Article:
We’ve had two weeks of chicken massacres here at the homestead and we are just not taking it laying down any more. Maggie just finished her shift for a few hours around midnight and after we all were summoned out to the poultry barn on Jessy’s alarm, we finished up securing the area and I offered a round of time as they got some sleep. I was already in bed for a bit until I was awoken to the alarm around one in the morning.
It’s just dreadful. Over the last couple weeks we have had 20 birds killed. TWENTY!!!! The possum we caught was responsible for at least 5 or 6 of them and then in his place, a coon is ravaging the place and has killed the rest. We caught him in the act a couple nights ago, trying to carry off Cruella, one of our hens! Maggie and Jessy went out after hearing the terrible ruckus and spooked the coon and he let her go! She about scared Maggie to death as she dashed out of the tall grass into safety! She was wounded, a big gash on her face and a skin wound under her wing, but after a couple days in the dog crate hospital she is back with her flock.
Last night we came home to find the poultry barn flock all outside in the run yard, huddled in a corner. That old coon had managed to get in there and kill a hen. They were too terrified to go inside and roost. So we spent many hours out there making it super secure and herding them back inside. It was awful, our lovely tame birds were terrified and if we would even touch them to move them into the coop, they squawked and screamed like they were being torn apart.
I don’t blame then, they are frightened.
Two night before when it attacked the chicken tractor in the garden, we ended up moving the remaining twenty one birds to our garage. We couldn’t leave them out in the tractor, and there was no other safe place to park them. They are only day or a week away from processing, and it’s just dreadful to have to see the carnage that the attacks have left. What bothers me the most is that the coon just eats part of them, and leaves the carcass behind. Such a waste of the birds.
We have had lots of suggestions of guns and such, but the biggest problem is that we’ve only seen it once… during the attack on Cruella. We’re sure its a coon, it’s so smart and crafty, and just keeps hitting our flocks, searching out the most clever ways to get in to them. It’s finding all the weakness and flaws of our coops for us, but the cost is high.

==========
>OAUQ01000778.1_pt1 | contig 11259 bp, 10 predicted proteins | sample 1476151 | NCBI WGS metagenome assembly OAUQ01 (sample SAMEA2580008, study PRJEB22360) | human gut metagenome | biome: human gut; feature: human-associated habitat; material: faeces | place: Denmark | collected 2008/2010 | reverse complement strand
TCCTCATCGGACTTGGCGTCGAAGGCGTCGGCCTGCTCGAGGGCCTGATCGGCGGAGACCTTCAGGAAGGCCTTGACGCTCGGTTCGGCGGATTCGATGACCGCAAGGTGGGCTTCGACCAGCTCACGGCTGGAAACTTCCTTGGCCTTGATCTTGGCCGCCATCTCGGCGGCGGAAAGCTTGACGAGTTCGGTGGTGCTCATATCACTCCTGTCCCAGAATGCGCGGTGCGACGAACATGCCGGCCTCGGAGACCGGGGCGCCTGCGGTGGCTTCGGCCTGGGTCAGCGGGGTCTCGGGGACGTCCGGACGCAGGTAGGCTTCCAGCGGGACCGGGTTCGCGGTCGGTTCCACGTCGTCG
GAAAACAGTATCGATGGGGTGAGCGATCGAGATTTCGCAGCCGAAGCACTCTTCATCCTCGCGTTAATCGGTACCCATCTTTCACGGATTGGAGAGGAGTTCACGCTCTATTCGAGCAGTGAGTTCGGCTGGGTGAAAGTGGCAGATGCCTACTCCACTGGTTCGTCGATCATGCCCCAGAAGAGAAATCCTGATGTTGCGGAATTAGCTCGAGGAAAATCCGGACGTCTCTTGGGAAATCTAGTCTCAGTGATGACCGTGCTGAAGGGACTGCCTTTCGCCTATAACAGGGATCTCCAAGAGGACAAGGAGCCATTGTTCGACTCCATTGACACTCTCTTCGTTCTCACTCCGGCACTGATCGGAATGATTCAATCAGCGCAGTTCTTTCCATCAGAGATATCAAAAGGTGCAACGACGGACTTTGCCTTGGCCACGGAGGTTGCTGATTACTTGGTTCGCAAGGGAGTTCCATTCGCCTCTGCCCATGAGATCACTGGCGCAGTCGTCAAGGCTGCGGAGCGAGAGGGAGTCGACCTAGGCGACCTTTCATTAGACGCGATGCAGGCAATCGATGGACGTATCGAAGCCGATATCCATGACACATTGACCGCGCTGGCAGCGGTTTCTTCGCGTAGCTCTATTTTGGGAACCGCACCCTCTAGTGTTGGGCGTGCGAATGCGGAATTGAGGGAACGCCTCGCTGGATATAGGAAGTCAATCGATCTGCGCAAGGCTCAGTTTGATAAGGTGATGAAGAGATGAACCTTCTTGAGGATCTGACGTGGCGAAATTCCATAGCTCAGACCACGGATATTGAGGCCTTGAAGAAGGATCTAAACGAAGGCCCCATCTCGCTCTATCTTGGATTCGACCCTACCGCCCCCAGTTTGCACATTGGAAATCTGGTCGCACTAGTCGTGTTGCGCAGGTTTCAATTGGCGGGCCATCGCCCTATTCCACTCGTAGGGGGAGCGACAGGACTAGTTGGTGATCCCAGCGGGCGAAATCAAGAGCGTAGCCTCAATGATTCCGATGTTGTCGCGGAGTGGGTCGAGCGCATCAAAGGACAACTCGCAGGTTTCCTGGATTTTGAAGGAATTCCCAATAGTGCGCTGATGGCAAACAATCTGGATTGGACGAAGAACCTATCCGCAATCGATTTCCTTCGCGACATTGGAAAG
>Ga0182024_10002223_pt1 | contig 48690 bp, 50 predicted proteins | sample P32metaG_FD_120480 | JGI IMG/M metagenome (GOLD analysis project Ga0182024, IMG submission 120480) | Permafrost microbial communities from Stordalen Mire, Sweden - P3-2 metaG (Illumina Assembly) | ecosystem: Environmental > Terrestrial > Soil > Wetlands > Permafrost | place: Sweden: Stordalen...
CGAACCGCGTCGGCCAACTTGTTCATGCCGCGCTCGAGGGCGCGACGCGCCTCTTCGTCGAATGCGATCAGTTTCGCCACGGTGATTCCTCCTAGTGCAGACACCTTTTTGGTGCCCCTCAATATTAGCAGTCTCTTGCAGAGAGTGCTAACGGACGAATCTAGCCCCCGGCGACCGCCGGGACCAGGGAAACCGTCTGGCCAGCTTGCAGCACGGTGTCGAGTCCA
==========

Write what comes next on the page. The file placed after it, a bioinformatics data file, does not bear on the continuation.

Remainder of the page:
Twelve of the deaths were young birds, pullets. Six were the meat birds. And two were grown hens. It seems to have a little harder time with the full grown hens. Our rooster brothers in the poultry barn each have feathers missing and some light wounds on their chests and flanks. I believe they have been trying to protect their ladies. Thank goodness… it’s why I love roosters. But still, they are no match to a strong, big coon with a mission.
Been just wracking my brain and searching wisdom from friends and the internet on how to stop the carnage. We’re going to try trapping him, going to find out about borrowing a trap tomorrow. Like I said, shooting would be an option, but we have only seen him once. We’re about to start setting out a plate of food each night, and see if we can’t lure him to the place over and over and then use that “training” for the trap or something else. That something else might be someone with a little more firepower than a stick and a fishing net. I’ve had a few offers of folks wanting a little target practice and I would like to be able to oblige them.
If I sound a little blood thirsty, I am. It’s personal now. This is not just a pass by grab and dash this is whole out war. I’m tired of the girls and I and the dogs being wakened by the terrified squawks of our bird friends. I very much dislike going out and finding a dead bird and feathers everywhere and our remaining hens terrified to even roost in their coops. I hate that we have to lock everyone up like some high security prison. It’s just wearing thin on us all.
At the very least, we are certainly getting a tough education on just how harsh predators can be on the small homestead flock. A livestock guardian dog is something that we might need. Granted, it would take a while to grow a pup and all, but right now, we’re just doing our best to protect what’s left. We’ve installed more lights, have tighten up all the coops considerably and have a few radios on talk shows keeping the areas under noise. We’ll be retrofitting the chicken tractor to have a wired in bottom. It’s so heavy, you would think it would be too heavy to lift, but it just never occurred to us that they might dig underneath, through the hard soil, to get to their captive lunch, but they did. Or he did.
I’m thinking about how to make a very secure coop in the near future. Something to house our pullets in safely, if we ever have anymore! I’ve got 42 eggs in our homemade incubator… I hope in a couple weeks we have a box of chicks! And once the meat birds are gone to the processor, that will be half of the birds that are luring that varmint into our fold. Any suggestions would be welcome, as this has been a major challenge for us! So heartbreaking, we love all our chickens, we really do. It killed Floppy Chicken and I loved her. She was our only white egg layer and such a sweet character. She was small and scrawny, so I’m sure that didn’t help, but still, it just makes me so sad. And all our sweet little homegrown babies… oh my, it makes me teary to think about the horror they had to go through when this beast was picking them off one at a time in the dark.
Like I said, it’s personal now.Pin It